The brightest area on Ceres, located in the mysterious Occator Crater, has the highest concentration of carbonate minerals ever seen outside Earth, according to studies from Dawn scientists. Occator is 57 miles (92 kilometers) wide, with a central pit about 6 miles (10 kilometers) wide. The dominant mineral of this bright area is sodium carbonate, a kind of salt found on Earth in hydrothermal environments. This material appears to have come from inside Ceres, and this upwelling suggests that temperatures inside Ceres are warmer than previously believed. Even more intriguingly, the results suggest that liquid water may have existed beneath the surface of Ceres in recent geological time. The salts could be remnants of an ocean, or localized bodies of water, that reached the surface and then froze millions of years ago. See more details.
8. Captain’s Log
Dawn’s chief engineer and mission director, Marc Rayman, provides regular dispatches about Dawn’s work in the asteroid belt. Catch the latest updates here.
9. Eyes on Dawn
Another cool way to retrace Dawn’s decade-long flight is to download NASA’s free Eyes on the Solar System app, which uses real data to let you go to any point in the solar system, or ride along with any spacecraft, at any point in time—all in 3-D.
10. No Stamp Required
Send a postcard from one of these three sets of images that tell the story of dwarf planet Ceres, protoplanet Vesta, and the Dawn mission overall.
The Project Apollo Archive uploaded more than 14,000 high-resolution images the astronauts took during NASA’s Apollo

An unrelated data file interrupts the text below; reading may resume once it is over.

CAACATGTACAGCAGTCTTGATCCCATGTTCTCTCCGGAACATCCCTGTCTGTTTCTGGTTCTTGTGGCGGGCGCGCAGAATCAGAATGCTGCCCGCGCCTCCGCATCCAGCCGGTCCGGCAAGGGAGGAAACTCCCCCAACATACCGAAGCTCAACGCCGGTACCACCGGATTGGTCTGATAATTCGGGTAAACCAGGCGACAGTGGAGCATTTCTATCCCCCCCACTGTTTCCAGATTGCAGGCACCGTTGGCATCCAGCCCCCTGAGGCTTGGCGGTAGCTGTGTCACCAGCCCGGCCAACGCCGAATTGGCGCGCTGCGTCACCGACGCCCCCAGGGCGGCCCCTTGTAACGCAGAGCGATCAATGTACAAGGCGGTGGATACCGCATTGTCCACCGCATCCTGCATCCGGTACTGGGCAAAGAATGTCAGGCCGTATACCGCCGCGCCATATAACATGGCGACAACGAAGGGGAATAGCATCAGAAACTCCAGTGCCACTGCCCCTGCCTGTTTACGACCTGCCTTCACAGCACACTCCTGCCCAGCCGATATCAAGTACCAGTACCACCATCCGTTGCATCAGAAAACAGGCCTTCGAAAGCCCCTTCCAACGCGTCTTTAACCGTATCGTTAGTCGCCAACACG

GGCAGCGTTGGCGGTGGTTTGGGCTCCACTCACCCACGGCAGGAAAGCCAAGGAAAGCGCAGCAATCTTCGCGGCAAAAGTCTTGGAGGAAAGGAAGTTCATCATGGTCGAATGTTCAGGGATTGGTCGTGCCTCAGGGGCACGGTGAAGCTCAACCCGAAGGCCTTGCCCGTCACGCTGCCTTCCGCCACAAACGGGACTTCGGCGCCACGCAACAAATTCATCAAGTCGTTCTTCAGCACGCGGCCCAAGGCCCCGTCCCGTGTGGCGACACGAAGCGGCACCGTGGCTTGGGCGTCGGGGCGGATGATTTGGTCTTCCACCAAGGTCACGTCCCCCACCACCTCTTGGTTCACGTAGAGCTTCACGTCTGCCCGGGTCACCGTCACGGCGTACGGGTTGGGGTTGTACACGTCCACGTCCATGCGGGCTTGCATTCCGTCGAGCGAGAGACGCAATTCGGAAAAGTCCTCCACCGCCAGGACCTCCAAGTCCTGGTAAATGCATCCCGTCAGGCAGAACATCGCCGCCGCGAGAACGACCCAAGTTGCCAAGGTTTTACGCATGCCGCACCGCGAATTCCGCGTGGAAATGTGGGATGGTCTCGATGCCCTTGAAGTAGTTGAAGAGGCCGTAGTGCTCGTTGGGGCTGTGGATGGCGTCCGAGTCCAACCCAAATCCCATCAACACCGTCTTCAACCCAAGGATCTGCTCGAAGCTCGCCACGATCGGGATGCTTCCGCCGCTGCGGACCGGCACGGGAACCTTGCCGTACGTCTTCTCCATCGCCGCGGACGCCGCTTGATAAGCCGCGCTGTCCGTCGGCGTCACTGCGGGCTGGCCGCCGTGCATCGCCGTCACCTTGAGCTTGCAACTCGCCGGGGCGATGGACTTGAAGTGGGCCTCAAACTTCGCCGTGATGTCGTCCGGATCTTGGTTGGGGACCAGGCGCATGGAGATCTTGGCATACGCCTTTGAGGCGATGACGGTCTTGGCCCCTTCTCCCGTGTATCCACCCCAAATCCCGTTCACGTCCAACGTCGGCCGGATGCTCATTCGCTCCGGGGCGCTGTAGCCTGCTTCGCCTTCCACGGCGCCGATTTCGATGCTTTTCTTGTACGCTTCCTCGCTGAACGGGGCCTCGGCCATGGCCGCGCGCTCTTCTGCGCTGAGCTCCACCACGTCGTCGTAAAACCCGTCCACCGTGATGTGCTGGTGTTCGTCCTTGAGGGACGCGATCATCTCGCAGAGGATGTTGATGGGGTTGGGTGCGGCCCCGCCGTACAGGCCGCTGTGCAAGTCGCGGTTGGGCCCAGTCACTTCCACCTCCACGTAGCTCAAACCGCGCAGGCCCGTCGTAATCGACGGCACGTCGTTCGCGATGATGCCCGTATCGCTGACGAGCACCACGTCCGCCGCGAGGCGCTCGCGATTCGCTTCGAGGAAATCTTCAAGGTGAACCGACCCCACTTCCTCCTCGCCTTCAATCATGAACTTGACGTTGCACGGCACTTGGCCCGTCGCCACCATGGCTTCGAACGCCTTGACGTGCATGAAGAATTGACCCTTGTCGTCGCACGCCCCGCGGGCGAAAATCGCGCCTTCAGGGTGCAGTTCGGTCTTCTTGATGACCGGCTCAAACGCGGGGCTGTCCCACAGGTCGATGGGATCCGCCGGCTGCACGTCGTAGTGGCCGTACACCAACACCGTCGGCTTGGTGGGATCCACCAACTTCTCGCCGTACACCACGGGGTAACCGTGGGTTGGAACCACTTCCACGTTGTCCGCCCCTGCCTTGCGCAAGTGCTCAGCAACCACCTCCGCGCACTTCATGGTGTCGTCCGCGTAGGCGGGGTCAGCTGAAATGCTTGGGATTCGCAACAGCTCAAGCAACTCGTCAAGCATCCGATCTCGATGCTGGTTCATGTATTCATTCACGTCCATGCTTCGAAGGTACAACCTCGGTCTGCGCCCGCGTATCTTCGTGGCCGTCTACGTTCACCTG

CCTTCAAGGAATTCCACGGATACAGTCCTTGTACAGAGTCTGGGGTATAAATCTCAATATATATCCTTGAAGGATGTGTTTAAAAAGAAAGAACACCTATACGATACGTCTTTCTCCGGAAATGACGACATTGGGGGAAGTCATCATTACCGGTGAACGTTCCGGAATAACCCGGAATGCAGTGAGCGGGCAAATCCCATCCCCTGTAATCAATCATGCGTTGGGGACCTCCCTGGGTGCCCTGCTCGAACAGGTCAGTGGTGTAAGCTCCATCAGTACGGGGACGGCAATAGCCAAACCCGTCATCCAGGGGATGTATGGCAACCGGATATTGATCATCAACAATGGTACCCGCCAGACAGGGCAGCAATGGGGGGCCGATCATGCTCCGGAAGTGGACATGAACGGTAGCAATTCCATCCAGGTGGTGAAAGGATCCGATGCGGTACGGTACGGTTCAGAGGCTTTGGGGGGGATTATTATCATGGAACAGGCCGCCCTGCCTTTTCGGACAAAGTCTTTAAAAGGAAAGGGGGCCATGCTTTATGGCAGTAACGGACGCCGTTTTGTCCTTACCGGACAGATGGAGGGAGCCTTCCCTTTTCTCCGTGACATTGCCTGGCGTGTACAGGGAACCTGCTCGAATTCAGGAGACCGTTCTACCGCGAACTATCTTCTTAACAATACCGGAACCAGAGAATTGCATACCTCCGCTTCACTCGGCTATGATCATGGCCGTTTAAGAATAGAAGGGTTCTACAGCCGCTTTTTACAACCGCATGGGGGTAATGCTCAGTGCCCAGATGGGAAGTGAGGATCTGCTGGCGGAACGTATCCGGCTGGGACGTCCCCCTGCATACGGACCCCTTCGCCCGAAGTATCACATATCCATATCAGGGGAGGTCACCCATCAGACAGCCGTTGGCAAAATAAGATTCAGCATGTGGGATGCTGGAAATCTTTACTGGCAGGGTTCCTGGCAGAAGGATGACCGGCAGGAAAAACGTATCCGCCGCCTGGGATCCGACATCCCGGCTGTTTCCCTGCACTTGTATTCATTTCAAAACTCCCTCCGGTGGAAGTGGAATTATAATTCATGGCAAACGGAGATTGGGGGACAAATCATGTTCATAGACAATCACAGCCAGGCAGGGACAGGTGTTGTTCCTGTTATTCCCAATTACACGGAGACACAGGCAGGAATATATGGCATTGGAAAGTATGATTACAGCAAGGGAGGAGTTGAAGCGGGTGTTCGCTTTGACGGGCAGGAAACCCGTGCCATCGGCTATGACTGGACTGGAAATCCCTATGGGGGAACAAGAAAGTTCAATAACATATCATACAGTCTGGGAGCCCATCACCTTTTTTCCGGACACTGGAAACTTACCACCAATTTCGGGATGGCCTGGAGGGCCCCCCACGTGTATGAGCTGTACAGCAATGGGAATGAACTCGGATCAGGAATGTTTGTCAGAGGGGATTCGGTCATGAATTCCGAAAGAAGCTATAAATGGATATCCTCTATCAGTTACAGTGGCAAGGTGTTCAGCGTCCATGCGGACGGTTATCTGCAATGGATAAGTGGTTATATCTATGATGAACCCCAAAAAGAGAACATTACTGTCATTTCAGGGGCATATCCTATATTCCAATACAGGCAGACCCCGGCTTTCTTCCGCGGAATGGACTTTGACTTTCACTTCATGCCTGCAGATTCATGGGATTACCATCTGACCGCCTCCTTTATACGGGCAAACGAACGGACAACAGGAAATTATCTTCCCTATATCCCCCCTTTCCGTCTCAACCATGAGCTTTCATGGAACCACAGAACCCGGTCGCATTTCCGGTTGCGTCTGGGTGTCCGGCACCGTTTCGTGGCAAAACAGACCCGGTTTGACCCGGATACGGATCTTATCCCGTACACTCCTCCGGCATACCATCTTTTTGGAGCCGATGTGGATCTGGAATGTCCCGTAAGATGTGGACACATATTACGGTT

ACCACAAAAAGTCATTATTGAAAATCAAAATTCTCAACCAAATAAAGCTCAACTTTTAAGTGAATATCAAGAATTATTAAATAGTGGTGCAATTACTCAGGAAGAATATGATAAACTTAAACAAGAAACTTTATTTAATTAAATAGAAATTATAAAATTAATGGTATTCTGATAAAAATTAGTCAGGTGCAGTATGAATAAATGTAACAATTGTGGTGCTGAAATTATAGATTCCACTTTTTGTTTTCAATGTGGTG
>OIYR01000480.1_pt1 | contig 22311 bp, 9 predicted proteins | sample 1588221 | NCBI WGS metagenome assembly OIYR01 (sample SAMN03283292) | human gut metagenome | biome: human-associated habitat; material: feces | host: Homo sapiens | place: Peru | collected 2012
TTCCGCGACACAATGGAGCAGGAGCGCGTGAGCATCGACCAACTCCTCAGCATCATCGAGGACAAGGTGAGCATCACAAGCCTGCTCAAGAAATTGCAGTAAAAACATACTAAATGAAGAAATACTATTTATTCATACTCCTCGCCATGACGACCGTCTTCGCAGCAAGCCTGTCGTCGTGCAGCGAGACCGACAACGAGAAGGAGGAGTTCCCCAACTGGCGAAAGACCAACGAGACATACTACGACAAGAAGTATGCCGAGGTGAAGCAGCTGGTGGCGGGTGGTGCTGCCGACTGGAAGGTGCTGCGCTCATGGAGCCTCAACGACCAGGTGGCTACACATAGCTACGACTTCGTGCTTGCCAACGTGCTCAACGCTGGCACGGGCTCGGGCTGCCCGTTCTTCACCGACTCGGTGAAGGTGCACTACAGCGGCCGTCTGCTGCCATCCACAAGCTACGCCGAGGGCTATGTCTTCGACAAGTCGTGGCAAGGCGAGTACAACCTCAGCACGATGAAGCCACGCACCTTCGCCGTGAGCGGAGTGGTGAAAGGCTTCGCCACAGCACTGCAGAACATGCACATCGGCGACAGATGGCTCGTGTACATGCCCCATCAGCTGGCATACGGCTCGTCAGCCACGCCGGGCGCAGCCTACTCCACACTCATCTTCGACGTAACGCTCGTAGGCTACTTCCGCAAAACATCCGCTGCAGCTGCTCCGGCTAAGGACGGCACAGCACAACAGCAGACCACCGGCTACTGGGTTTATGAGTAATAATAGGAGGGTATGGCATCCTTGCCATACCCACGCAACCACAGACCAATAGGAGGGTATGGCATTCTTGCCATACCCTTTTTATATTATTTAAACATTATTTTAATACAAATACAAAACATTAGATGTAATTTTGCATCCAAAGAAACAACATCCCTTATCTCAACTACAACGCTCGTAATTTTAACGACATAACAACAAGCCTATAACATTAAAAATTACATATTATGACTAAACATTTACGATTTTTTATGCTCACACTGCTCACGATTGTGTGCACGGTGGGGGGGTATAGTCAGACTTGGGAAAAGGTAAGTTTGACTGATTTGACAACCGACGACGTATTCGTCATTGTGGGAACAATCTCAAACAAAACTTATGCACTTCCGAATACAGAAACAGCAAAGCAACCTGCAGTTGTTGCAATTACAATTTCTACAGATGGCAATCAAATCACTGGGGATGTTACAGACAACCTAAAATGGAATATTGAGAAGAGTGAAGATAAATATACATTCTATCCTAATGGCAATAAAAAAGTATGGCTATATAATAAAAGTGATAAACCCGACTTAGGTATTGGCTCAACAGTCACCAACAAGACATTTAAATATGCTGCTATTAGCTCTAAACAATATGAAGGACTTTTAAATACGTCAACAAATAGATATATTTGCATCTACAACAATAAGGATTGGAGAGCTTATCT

Missions of the 1960s and 70s. The collection includes every
never-seen-before photo shot with the Hasselblad
cameras on the lunar surface, from Earth and
lunar orbit, as well as during the journey between the two. All the
photos are unprocessed versions of the original scans.
Image courtesy: NASA/JSC
The controller serves as the “brain” of the engine, communicating with SLS flight computers to ensure engines are performing at needed levels. The test marked another step toward the nation’s return to human deep-space exploration missions.
We launched a series of summer tests with a second flight controller unit hot fire at the end of May, then followed up with three additional tests. The flight controller tests are critical preparation for upcoming SLS flights to deep space– the uncrewed Exploration Mission-1 (EM-1), which will serve as the first flight for the new rocket carrying an uncrewed Orion spacecraft, and EM-2, which will transport a crew of astronauts aboard the Orion spacecraft.
Each SLS rocket is powered at launch by four RS-25 engines firing simultaneously and working in conjunction with a pair of solid rocket boosters. The engines generate a combined 2 million pounds of thrust at liftoff. With the boosters, total thrust at liftoff will exceed 8 million pounds!
SpaceX is scheduled to launch its Dragon spacecraft PACKED with super cool research and technology to the International Space Station June 1 from Kennedy Space Center in Florida. New solar panels, investigations that study neutron stars and even fruit flies are on the cargo list. Let’s take a look at what other bits of science are making their way to the orbiting laboratory 250 miles above the Earth…